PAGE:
It’s 4 a.m. in Puerto Rico, and Ellie Bare’s alarm is going off. Within an hour, she and her research colleagues are driving to their forested field site on the north side of the island to record Puerto Rican Oriole songs. After a midday break to avoid the worst of the heat, the team scouts new sites late in the afternoon. Some days they make another excursion before bed to check the birds’ roosting sites. Then the research team hits the pillow before doing it all over again.
This is the life of an ecological field researcher, one Ellie Bare ’23, biological sciences, has embraced wholeheartedly with the encouragement of mentors like Kevin Omland, professor of biological sciences, and Michelle Moyer, a Ph.D. candidate in Omland’s research group.
Building research skills—and life skills
Perhaps the most important trait of a strong researcher is the ability to ask good questions and then figure out how to pursue their answers. For example, Bare and her teammates in Puerto Rico noticed a bird roosting in a years-old nest overnight near their lodging. “We’d never heard of a bird doing that before,” Bare says, and as it turned out, neither had local experts. So began a new observational study managed by Bare.
Bare presented the results at UMBC’s Undergraduate Research and Achievement Day (URCAD) in April, finding that over 50 percent of old nests she tracked were in use as overnight roosts. The findings created new knowledge about this endangered species and a chance for Bare to flex her scientific inquiry skills, which will serve her well in any research area.
“Dr. Omland encourages that in his undergrads, which is really special,” Bare says. “He’s really supportive of undergrads getting the full research experience.”
Back on campus, Bare also took on developing a protocol for the Omland lab to determine the sex of birds based on DNA samples. That’s especially valuable in the study of tropical birds, where males and females frequently sport identical plumage. “It was really interesting and fun to spearhead that project on my own,” Bare says. The molecular skills she learned will help her in her next role, a postbac fellowship at the National Institutes of Health (NIH).
Omland also emphasizes communication skills with his students, requiring lab members to take turns presenting journal articles and providing updates on their own projects at lab meetings. In addition to URCAD, Bare also attended the international American Ornithological Society and BirdsCaribbean conference in Puerto Rico.
“Having those opportunities to improve my science communications abilities was invaluablereally great,” Bare says, “and it even helped me with my postbac interviews.”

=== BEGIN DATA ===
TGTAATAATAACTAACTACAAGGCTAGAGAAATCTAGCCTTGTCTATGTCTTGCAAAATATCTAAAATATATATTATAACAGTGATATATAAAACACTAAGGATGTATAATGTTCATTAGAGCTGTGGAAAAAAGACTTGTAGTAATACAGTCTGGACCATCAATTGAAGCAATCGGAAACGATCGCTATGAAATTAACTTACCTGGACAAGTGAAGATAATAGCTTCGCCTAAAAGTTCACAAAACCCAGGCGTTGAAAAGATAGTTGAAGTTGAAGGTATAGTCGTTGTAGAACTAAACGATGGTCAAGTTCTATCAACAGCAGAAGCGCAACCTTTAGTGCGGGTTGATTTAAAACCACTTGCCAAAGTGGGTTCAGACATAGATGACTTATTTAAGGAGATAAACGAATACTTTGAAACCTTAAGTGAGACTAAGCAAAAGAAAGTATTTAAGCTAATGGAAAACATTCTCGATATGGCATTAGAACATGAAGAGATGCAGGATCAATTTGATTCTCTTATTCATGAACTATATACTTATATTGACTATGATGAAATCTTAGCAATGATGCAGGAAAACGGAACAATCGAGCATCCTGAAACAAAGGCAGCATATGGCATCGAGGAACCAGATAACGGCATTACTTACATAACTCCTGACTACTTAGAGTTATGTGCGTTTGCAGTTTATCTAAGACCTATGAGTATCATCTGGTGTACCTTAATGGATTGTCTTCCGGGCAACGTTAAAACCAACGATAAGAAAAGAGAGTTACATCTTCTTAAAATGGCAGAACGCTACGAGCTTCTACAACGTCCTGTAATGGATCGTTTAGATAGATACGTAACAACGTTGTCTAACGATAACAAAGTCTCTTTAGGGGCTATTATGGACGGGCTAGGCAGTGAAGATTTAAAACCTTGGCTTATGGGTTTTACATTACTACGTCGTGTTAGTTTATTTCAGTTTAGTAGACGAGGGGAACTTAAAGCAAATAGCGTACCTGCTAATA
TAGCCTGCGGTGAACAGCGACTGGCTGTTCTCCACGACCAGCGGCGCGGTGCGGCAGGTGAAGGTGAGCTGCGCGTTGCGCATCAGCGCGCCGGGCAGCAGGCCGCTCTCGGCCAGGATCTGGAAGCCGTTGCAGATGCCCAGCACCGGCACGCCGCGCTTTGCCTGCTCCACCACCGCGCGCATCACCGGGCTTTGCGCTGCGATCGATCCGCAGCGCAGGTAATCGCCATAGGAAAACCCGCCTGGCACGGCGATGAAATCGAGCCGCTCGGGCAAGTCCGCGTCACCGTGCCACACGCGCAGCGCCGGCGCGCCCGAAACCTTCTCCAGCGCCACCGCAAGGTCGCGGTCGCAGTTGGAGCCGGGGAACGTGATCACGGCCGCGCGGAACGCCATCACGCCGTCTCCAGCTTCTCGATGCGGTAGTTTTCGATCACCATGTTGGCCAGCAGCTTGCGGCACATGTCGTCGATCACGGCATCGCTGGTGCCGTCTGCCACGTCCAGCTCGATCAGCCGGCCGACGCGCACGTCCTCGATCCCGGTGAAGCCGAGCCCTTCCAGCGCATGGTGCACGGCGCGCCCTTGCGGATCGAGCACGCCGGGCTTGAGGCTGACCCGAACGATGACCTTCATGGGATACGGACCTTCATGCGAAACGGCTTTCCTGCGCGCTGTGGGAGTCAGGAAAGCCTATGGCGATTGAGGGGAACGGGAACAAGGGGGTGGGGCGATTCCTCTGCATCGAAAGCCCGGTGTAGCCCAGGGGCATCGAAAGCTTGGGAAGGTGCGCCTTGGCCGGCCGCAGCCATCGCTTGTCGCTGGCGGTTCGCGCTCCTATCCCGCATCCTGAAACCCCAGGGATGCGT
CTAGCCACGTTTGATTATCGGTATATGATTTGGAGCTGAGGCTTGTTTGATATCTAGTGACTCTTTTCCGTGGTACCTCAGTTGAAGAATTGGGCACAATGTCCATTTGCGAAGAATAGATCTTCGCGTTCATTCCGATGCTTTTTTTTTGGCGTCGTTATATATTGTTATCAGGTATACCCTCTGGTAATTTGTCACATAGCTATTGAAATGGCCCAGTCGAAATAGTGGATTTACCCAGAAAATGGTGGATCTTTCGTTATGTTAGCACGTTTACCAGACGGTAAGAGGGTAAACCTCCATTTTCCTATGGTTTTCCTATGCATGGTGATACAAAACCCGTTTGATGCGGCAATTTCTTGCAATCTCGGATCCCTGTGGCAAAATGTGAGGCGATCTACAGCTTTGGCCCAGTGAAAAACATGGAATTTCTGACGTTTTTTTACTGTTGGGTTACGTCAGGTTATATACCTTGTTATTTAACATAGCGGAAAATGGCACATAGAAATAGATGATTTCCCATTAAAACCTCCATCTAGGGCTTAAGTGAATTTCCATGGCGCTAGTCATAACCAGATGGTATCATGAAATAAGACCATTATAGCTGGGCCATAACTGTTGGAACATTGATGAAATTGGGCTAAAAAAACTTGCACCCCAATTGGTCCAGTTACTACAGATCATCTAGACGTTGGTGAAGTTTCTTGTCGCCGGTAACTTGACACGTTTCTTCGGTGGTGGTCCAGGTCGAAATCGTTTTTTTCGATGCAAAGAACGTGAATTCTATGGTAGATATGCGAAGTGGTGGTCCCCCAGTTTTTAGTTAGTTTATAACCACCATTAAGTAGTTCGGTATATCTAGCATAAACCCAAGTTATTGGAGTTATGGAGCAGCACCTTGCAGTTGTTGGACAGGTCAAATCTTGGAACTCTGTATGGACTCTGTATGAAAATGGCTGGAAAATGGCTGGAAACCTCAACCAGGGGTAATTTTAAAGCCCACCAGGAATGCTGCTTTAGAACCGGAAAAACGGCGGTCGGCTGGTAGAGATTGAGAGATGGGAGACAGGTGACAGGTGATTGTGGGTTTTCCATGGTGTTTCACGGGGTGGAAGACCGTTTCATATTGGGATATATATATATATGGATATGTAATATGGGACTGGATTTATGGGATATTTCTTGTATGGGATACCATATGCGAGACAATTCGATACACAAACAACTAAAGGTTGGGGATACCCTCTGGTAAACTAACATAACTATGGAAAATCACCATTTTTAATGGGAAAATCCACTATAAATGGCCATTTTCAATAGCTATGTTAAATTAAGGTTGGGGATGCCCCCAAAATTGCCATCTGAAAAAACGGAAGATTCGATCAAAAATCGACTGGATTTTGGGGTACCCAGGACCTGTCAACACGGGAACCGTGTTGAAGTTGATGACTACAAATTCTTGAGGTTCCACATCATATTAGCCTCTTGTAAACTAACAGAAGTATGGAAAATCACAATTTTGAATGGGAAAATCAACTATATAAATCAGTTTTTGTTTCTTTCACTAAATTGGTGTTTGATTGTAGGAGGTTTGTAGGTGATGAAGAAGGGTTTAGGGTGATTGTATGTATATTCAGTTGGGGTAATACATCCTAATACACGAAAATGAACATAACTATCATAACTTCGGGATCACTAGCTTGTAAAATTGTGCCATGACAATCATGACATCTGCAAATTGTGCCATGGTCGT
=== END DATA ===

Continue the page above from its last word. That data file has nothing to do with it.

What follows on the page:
Across the disciplines, student research shines
Bare will soon explore another area of biological research through her upcoming work at NIH—cancer research. While this area is a shift from her prior work with Omland and Moyer, she shares that the skills she learned in the Omland Lab were essential to her journey as a researcher and her mentors have continued to provide unflagging support.
Other graduating students, too, have had positive experiences with research that have prepared them for what’s next. Sarah Turner ’23, psychology, completed research with Susan Sonnenschein, professor of psychology, as well as summer research experiences at the Harvard Business School and Michigan State University. Max Bobbin ’23, chemical engineering, took on a leadership role early on in Tyler Josephson’s research group, learning and then teaching others a new programming language, and applying it to the team’s chemical theory work.
And valedictorian for the humanities and social sciences, Zinedine Partipilo Cornielles ’23, financial economics and mathematics, conducted research with Tim Gindling, professor of economics, and Salem Abo-Zaid, associate professor of economics. His project with Gindling focused on the impact of financial literacy on student loan decisions among undergraduates across the United States. In the future, he hopes to conduct research on labor economics with a focus on Latin America.
Across UMBC, research experiences are a cornerstone of the current and future success of students and the projects and labs to which they contribute. Encouragement from mentors to ask new questions, try new techniques, and fully participate in the intellectual life of the research group helps students build skills that will serve them in their careers and in life.